The House is scheduled to vote Wednesday on the impeachment of imprisoned U.S. District Judge Harry E. Claiborne of Nevada, which would pave the way for the first Senate impeachment trial in 50 years.

Claiborne, 69, is serving a two-year sentence for tax evasion at the federal prison at Maxwell Air Force Base, Ala. He has refused to resign and continues to collect his $78,800 annual salary. Because federal judges are appointed for life, Claiborne could return to the bench after his release unless he is removed by the Senate.

The House Judiciary Committee last month unanimously approved four articles of impeachment against Claiborne, based on his conviction on two counts of tax evasion and his bringing "disrepute on the federal judiciary." Claiborne was appointed by President Jimmy Carter in 1978.

Rep. James F. Sensenbrenner Jr. (R-Wis.), the first member to call for Claiborne's impeachment, said the only question remaining is whether the vote against Claiborne will be "unanimous or just overwhelming."

The last impeachment effort was in 1974, when President Richard M. Nixon resigned after the House Judiciary Committee approved several articles of impeachment against him.

There is widespread feeling in both the House and Senate that Claiborne should have resigned.

But Oscar Goodman, the Las Vegas lawyer representing Claiborne, has said that the judge is a victim of a vendetta by overzealous prosecutors and that Claiborne is eager to present his story to the Senate.

Rep. Robert W. Kastenmeier (D-Wis.), whose Judiciary subcommittee drew up the articles of impeachment, said, "I think he should have resigned. I understand his reasons. He seeks to vindicate himself. But I think that's a misplaced hope on his part."

If, as expected, the House impeaches Claiborne, the Senate Rules Committee is expected to meet Thursday to work out details on how to handle Claiborne's trial.

Under procedures established in the Constitution, impeachment by the House is similar to indictment by a grand jury. The Senate then must conduct a trial, with delegates from the House acting as prosecutors. Conviction requires a two-thirds majority, and the penalty cannot extend beyond disqualification and removal from office.

Senate sources say the impeachment rules are "very arcane . . . vintage 18th and early 19th century." The Senate committee began work in 1974 on changing the rules for removal trials, but the effort was discontinued when Nixon resigned.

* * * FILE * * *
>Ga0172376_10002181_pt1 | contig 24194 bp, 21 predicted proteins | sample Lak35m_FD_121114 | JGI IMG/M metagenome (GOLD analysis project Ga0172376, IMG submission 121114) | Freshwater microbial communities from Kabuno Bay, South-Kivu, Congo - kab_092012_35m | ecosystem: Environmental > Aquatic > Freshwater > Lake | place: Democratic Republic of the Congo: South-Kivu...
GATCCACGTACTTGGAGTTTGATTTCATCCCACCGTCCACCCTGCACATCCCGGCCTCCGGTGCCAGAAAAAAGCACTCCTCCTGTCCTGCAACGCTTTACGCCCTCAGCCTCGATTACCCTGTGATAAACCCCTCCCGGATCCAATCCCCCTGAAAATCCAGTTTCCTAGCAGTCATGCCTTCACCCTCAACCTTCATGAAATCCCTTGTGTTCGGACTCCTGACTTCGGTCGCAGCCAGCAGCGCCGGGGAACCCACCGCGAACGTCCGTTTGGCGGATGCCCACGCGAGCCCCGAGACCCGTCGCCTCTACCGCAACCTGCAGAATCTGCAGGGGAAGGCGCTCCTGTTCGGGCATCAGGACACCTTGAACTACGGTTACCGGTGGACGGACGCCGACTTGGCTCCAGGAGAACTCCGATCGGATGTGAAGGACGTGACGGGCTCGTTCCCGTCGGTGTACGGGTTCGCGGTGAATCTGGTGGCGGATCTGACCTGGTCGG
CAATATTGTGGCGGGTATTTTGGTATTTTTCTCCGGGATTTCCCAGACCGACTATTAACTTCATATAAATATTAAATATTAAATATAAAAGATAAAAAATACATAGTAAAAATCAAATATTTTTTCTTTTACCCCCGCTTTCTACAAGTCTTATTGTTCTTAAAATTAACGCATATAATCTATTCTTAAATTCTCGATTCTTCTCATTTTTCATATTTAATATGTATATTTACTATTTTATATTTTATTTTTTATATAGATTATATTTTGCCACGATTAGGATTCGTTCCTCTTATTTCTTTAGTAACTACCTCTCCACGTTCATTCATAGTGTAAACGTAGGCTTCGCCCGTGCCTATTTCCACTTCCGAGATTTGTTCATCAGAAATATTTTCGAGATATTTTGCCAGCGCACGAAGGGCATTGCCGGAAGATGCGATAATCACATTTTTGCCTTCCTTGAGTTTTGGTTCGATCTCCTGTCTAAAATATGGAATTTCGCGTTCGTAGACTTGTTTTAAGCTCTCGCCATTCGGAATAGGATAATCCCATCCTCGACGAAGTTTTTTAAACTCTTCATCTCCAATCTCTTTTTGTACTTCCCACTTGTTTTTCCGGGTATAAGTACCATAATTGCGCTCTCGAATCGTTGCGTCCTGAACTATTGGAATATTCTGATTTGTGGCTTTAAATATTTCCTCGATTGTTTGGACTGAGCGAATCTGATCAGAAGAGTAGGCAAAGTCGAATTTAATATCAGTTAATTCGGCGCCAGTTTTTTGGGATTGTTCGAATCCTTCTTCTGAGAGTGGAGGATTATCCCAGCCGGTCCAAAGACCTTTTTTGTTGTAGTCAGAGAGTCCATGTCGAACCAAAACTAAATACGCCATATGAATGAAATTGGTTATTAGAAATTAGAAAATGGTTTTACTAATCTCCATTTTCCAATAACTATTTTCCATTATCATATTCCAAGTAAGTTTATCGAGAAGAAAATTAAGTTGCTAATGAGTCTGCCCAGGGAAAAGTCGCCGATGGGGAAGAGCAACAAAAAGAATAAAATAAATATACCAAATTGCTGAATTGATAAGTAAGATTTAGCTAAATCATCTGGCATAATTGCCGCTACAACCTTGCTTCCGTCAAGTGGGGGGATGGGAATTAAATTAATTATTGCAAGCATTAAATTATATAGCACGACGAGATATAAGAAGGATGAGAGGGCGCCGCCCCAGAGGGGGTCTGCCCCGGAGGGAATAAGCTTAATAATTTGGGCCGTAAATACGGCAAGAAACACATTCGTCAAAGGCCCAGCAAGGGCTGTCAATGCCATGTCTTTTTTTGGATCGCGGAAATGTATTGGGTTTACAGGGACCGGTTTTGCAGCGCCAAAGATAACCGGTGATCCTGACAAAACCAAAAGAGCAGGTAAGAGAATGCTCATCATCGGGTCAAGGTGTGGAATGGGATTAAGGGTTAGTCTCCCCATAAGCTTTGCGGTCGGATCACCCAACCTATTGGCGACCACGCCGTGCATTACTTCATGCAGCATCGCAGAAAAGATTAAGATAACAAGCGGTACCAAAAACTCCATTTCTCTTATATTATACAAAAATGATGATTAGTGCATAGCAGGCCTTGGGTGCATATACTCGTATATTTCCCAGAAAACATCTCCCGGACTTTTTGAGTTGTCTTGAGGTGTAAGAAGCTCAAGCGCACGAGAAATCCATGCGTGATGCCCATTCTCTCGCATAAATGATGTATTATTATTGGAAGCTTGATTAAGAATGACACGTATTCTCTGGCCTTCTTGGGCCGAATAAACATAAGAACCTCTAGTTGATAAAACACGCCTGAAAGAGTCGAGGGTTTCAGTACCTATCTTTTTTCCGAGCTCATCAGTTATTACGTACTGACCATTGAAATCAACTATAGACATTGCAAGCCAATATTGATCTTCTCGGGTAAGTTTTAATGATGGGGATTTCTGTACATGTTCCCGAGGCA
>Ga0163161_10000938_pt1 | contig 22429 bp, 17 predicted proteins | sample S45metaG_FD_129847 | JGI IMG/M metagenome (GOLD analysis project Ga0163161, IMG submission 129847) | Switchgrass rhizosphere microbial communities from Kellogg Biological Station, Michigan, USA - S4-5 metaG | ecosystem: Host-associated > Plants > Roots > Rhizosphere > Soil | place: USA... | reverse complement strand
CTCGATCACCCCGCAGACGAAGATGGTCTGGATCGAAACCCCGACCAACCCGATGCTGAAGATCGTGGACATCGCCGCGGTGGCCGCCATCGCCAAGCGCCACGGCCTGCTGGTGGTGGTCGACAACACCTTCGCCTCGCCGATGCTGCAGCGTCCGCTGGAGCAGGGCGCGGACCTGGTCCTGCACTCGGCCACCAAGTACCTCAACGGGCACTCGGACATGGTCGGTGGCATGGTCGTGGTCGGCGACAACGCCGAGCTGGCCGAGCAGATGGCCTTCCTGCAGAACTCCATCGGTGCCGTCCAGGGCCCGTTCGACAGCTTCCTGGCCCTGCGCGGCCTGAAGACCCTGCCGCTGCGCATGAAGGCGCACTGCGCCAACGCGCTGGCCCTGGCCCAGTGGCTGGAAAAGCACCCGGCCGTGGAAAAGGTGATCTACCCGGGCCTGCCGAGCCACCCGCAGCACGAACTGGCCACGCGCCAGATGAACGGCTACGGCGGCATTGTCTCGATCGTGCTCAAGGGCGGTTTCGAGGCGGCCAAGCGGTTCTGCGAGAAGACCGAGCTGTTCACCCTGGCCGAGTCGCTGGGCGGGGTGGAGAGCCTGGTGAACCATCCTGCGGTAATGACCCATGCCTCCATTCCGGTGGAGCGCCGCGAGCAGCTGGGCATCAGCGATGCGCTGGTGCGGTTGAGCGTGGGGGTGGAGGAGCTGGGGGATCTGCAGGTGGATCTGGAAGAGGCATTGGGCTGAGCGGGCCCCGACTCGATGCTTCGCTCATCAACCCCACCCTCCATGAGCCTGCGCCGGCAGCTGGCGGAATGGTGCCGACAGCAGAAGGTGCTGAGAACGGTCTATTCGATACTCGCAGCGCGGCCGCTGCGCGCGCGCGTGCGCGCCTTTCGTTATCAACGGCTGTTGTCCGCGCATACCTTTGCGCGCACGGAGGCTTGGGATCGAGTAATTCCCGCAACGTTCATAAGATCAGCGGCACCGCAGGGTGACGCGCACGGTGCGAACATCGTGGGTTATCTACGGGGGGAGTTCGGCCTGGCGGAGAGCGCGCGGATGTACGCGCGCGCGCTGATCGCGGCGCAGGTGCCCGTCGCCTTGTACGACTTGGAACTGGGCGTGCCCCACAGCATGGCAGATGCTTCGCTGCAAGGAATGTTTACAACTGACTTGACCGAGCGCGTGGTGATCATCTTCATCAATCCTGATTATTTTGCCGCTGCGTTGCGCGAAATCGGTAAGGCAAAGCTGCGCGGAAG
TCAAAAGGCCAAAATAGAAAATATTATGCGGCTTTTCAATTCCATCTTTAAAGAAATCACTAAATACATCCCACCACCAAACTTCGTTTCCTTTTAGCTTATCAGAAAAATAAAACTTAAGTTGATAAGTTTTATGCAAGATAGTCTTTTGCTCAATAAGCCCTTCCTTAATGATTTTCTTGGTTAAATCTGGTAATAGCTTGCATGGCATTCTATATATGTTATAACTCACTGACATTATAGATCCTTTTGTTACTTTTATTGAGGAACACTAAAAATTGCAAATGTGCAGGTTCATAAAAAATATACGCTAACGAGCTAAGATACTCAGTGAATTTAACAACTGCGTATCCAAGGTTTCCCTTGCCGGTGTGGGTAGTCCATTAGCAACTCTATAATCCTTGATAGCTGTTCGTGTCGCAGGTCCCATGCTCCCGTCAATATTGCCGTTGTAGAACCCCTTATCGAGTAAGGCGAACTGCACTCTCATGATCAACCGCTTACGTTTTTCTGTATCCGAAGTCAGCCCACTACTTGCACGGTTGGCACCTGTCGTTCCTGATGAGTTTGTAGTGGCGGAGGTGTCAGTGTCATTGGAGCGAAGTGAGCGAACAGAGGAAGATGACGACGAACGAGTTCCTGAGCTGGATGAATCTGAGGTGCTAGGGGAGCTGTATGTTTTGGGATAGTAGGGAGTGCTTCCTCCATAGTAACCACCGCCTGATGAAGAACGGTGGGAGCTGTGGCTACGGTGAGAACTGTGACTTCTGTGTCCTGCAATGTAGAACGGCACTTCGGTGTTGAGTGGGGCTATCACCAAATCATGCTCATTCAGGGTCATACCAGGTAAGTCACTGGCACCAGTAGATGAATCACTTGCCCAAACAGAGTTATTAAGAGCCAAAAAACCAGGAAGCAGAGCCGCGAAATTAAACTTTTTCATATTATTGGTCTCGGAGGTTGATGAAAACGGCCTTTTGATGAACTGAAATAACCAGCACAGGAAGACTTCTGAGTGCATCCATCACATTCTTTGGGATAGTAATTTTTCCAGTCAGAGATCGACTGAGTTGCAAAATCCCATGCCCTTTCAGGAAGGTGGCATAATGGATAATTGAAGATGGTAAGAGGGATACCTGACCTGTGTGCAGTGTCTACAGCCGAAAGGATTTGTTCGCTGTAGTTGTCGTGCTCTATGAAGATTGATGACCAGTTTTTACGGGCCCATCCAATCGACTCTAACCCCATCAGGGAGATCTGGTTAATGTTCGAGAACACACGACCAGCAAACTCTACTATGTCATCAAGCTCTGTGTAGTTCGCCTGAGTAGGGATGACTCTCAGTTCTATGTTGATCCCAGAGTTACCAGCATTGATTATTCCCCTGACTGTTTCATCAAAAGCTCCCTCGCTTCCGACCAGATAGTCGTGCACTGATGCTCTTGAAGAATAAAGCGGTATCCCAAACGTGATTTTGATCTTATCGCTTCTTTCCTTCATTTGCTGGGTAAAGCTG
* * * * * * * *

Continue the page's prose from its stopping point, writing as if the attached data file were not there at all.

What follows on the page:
Once the impeachment articles are presented to the Senate, it must take up the matter within three legislative days.

Because of the busy Senate floor schedule, sources say the leadership is considering taking up the matter within the time requirement and then postponing the trial until the congressional recess, which is scheduled to start Aug. 15. The trial, which can be conducted before the full Senate or a delegation of 12 senators, could be held during the recess. The Rules Committee is expected to consider changing the rules to allow the leadership to set the number for each trial.

The full Senate could vote on Claiborne's removal after it reconvenes in September.

A Senate impeachment expert said he does not expect a long trial, despite statements by Goodman that he plans to present extensive evidence of misbehavior by the Justice Department and the FBI. He has charged that the FBI illegally obtained evidence of Claiborne's tax evasion by breaking into the judge's home and photographing records.

But Senate sources say that an impeachment trial is not like a trial in a court of law and that senators are more interested in Claiborne's fitness to serve on the bench than in how evidence against him was obtained. In addition, they say, Claiborne has made his arguments in unsuccessful appeals all the way to the Supreme Court.

One Senate source said that Claiborne will receive a fair trial but stressed that it will be conducted "under the practices and procedures of the Senate," without the rights and safeguards the judge would enjoy in a court of law.

The House has impeached 10 federal judges since 1803. Four were convicted and removed from office, four were acquitted and two resigned before the process could be completed. The last federal judge to be impeached, convicted and removed from office was Halsted L. Ritter of Florida in 1936.